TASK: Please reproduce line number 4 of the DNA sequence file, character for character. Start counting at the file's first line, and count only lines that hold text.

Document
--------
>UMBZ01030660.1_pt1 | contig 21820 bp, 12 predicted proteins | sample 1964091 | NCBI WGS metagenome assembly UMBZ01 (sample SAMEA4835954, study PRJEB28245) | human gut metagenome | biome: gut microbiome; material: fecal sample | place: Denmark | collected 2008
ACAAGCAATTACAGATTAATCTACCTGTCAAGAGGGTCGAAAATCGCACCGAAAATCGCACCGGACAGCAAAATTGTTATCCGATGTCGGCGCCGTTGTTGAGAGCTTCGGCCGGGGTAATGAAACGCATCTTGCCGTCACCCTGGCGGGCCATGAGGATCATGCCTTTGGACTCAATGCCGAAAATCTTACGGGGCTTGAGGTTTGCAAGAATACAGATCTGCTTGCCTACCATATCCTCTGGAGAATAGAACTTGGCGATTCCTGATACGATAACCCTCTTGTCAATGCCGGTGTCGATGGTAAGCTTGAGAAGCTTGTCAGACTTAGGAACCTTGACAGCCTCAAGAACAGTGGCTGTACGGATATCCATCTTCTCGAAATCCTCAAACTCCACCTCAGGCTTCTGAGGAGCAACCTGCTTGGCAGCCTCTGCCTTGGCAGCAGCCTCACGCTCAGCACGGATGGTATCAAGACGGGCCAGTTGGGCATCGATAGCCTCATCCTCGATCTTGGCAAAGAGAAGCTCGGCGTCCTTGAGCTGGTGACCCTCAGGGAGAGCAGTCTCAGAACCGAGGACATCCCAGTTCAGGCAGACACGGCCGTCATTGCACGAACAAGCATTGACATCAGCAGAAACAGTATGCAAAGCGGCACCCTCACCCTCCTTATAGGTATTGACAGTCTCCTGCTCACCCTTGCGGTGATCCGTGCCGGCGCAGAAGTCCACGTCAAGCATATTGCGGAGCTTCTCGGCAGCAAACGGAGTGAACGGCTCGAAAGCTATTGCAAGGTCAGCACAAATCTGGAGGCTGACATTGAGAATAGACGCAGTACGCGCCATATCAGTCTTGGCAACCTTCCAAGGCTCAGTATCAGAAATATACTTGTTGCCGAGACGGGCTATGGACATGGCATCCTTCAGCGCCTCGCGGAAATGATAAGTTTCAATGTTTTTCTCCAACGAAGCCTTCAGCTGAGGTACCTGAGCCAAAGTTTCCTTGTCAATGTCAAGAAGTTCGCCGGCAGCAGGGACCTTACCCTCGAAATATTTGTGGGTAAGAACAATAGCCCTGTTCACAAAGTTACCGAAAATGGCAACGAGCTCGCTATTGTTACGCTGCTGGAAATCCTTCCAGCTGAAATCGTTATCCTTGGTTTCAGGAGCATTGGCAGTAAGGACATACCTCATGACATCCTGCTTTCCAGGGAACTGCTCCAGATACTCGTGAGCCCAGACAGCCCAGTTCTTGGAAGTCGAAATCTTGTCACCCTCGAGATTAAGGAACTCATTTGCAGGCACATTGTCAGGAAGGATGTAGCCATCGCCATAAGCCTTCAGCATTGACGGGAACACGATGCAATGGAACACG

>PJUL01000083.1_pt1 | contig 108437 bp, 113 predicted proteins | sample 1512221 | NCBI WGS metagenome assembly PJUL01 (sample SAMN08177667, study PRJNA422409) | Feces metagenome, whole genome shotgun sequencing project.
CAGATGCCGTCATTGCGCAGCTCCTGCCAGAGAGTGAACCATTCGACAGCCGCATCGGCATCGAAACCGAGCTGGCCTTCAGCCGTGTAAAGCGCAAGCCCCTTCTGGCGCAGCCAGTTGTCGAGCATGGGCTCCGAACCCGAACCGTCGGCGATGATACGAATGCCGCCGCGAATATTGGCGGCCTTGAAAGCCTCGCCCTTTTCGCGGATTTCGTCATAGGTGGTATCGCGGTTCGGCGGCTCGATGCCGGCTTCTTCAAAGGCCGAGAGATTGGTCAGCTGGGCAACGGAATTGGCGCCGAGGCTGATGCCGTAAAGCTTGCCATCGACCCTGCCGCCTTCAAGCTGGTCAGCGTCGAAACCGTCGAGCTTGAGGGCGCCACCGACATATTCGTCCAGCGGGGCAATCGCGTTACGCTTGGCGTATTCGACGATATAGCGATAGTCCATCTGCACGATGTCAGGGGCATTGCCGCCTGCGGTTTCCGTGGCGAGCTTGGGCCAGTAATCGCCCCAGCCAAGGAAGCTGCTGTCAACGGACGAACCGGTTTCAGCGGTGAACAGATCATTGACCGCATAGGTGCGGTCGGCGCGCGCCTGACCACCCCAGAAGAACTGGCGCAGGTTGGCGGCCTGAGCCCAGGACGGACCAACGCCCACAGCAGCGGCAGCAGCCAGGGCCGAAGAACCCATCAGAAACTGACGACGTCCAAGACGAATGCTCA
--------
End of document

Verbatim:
CAGATGCCGTCATTGCGCAGCTCCTGCCAGAGAGTGAACCATTCGACAGCCGCATCGGCATCGAAACCGAGCTGGCCTTCAGCCGTGTAAAGCGCAAGCCCCTTCTGGCGCAGCCAGTTGTCGAGCATGGGCTCCGAACCCGAACCGTCGGCGATGATACGAATGCCGCCGCGAATATTGGCGGCCTTGAAAGCCTCGCCCTTTTCGCGGATTTCGTCATAGGTGGTATCGCGGTTCGGCGGCTCGATGCCGGCTTCTTCAAAGGCCGAGAGATTGGTCAGCTGGGCAACGGAATTGGCGCCGAGGCTGATGCCGTAAAGCTTGCCATCGACCCTGCCGCCTTCAAGCTGGTCAGCGTCGAAACCGTCGAGCTTGAGGGCGCCACCGACATATTCGTCCAGCGGGGCAATCGCGTTACGCTTGGCGTATTCGACGATATAGCGATAGTCCATCTGCACGATGTCAGGGGCATTGCCGCCTGCGGTTTCCGTGGCGAGCTTGGGCCAGTAATCGCCCCAGCCAAGGAAGCTGCTGTCAACGGACGAACCGGTTTCAGCGGTGAACAGATCATTGACCGCATAGGTGCGGTCGGCGCGCGCCTGACCACCCCAGAAGAACTGGCGCAGGTTGGCGGCCTGAGCCCAGGACGGACCAACGCCCACAGCAGCGGCAGCAGCCAGGGCCGAAGAACCCATCAGAAACTGACGACGTCCAAGACGAATGCTCA